x: data.data.map(x => x["mids"]),
            type: 'bar'
          }
        ]
      })
    });
  }

Once we recieve this data we manipulate it with map() functions and store the required data within a rawdata object we have created. This is formatted using the data format required in the Plotly package. This object is stored using this.SetState within the state of the App component.

react-bootstrap Layout

We have some react-bootstrap components Container Row Col Card to describe the layout and design. Components can appear inside other components similar to how DOM elements can appear inside other DOM elements in HTML.

  render() {
    return (
      <div className="App">
        <Container fluid>
          <Row>
            <Col md={3}>
              <Card>
                <Card.Body>
                  <Card.Title>Hello React!</Card.Title>
                  <Card.Text>
                    <label for="bins" class="col-form-label">
                      Number of bins:
                    </label>
                    <Slider 
                    id={"bins"} 
                    onChange={debounce(this.onSliderChange, 60)} 
                    min={1} 
                    max={50} 
                    marks={{
                      1: '1',
                      13: '13',
                      26: '26',
                      38: '38',
                      50: '50'
                    }}/>
                  </Card.Text>
                </Card.Body>
              </Card>
            </Col>
            <Col md={8}>
              <Plot
                data={this.state.rawdata}
                layout={{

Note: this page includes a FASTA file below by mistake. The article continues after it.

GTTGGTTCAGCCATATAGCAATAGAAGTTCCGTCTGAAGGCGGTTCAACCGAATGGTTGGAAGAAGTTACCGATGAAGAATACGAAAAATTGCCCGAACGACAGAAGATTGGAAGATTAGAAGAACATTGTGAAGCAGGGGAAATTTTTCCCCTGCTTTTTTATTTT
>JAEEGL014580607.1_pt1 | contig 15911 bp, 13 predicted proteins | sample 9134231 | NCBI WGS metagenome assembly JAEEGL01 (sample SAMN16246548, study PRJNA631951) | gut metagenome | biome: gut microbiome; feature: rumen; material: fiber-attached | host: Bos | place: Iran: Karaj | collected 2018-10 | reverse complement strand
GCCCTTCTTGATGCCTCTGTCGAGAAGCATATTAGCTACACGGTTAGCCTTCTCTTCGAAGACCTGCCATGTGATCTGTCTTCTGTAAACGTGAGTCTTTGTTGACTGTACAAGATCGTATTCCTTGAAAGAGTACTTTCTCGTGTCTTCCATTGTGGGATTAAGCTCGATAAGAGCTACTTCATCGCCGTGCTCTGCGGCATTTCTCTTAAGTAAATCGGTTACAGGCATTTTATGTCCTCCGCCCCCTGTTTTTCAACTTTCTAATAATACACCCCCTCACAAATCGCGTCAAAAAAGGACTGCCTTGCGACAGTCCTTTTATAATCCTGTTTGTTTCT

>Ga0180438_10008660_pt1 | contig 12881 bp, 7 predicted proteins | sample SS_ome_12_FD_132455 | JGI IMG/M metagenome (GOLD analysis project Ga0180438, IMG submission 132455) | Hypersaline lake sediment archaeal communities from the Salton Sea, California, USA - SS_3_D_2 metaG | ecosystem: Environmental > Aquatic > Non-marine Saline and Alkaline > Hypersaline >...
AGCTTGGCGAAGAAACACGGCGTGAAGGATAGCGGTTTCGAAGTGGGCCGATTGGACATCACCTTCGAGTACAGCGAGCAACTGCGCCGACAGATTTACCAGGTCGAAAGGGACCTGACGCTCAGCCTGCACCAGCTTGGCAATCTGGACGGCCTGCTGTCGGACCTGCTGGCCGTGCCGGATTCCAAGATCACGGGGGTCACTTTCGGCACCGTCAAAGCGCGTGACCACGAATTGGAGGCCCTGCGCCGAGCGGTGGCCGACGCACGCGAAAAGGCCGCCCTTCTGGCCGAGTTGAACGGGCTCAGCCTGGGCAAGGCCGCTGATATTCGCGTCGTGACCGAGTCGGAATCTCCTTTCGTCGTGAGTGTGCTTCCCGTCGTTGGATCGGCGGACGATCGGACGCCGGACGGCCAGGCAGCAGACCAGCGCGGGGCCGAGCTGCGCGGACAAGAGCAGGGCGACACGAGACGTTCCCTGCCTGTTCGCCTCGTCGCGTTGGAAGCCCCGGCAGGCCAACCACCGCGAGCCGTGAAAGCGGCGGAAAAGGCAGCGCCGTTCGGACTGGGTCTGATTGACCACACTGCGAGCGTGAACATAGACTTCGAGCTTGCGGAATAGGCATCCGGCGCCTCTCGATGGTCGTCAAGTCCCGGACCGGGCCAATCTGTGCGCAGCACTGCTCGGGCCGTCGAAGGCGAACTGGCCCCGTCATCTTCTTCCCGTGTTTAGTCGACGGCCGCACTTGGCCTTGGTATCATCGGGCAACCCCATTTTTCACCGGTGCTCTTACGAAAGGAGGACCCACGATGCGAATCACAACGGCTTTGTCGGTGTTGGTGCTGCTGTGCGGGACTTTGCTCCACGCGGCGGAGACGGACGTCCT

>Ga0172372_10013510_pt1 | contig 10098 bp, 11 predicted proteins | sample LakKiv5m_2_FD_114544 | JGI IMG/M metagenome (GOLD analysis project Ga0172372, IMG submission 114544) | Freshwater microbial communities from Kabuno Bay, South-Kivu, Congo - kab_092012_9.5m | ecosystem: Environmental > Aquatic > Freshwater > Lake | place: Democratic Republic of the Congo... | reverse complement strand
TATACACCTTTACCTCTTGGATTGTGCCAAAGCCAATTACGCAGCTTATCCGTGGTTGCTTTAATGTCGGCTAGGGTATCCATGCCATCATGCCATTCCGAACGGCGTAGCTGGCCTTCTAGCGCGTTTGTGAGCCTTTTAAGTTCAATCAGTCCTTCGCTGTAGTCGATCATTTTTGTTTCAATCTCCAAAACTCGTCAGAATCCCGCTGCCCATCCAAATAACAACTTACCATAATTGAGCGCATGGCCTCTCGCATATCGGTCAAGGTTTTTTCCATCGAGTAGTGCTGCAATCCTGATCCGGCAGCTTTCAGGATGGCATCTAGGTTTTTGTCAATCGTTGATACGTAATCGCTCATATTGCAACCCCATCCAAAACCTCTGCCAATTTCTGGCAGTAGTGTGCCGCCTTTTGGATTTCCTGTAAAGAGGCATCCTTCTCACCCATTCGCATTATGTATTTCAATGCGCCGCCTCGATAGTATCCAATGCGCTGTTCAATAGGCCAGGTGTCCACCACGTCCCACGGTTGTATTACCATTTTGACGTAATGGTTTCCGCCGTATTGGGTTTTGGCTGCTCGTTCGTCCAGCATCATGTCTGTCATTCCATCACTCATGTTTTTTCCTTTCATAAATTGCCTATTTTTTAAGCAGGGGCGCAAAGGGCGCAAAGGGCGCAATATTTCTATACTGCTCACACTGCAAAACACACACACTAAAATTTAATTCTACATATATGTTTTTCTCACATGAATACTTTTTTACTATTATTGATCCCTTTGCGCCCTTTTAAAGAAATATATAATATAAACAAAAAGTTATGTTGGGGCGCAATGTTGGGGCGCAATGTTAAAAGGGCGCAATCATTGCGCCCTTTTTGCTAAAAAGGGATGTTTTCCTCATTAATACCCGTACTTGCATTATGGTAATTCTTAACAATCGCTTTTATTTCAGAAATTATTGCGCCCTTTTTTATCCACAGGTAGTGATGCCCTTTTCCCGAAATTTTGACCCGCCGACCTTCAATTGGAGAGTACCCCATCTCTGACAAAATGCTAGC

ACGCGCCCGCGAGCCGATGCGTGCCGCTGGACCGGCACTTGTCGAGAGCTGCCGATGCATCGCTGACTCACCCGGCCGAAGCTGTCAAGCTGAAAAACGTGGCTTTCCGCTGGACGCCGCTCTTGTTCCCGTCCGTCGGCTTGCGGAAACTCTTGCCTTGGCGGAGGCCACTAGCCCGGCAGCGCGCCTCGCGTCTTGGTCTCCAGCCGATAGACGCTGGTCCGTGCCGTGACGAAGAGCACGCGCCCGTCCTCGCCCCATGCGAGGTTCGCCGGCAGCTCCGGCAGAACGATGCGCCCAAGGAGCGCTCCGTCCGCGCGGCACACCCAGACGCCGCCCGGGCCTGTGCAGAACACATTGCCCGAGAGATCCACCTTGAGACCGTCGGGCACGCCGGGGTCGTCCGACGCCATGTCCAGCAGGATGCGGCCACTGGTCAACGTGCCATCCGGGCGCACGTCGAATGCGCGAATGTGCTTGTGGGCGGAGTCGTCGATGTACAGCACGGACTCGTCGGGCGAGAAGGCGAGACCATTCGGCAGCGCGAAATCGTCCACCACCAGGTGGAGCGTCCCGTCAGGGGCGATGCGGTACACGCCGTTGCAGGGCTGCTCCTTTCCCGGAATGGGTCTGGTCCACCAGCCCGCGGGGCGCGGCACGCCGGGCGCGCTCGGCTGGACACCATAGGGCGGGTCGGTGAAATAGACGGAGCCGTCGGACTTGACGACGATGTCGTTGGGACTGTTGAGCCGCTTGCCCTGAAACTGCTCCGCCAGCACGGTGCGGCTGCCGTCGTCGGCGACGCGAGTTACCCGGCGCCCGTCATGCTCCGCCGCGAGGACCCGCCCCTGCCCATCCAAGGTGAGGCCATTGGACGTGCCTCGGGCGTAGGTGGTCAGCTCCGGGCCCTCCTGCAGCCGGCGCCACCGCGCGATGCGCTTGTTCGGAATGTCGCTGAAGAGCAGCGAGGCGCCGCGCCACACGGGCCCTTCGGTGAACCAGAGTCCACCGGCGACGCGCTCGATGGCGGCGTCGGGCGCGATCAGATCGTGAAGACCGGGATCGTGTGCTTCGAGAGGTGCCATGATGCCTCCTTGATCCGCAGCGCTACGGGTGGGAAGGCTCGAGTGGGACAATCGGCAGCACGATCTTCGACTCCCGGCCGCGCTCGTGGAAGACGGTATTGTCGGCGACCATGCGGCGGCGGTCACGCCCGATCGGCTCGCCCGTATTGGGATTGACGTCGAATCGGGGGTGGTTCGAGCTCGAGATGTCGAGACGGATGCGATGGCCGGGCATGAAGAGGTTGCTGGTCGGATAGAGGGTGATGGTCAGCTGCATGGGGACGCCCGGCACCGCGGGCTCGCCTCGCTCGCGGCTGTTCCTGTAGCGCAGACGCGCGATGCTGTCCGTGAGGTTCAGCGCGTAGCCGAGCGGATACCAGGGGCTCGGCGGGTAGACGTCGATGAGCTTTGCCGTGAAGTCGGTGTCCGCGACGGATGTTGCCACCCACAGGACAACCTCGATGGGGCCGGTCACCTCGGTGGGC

title: 'Histogram of waiting times',
                  bargap: 0.01,
                  autosize: true,
                  xaxis: {
                    title: 'Waiting time to next eruption (in mins)'
                  },
                  yaxis: {
                    title: 'Frequency'
                  },
                  useResizeHandler: true,
                  responsive: true
                }}
              />
            </Col>
          </Row>
        </Container>
      </div>
    );
  }

Some of these components have properties that we can change within their opening tag. The value of the md property of columns can be changed to determine the width of them. More information on the layout properties can be found here

Slider

Within the Card.Text section we have added the slider component with properties to describe it. The part I’d like to draw attention to is the onChange property.

<Slider 
  id={"bins"} 
  onChange={debounce(this.onSliderChange, 60)} 
  min={1} 
  max={50} 
  marks={{
    1: '1',
    13: '13',
    26: '26',
    38: '38',
    50: '50'
}}/>

The onChange property is the function that is executed when the value of parent changes. In this case it is the Slider component. We set the onChange property to call the bound OnSliderChange function we created previously. We also wrap the function in a lodash debounce function making use of one of our npm dependencies.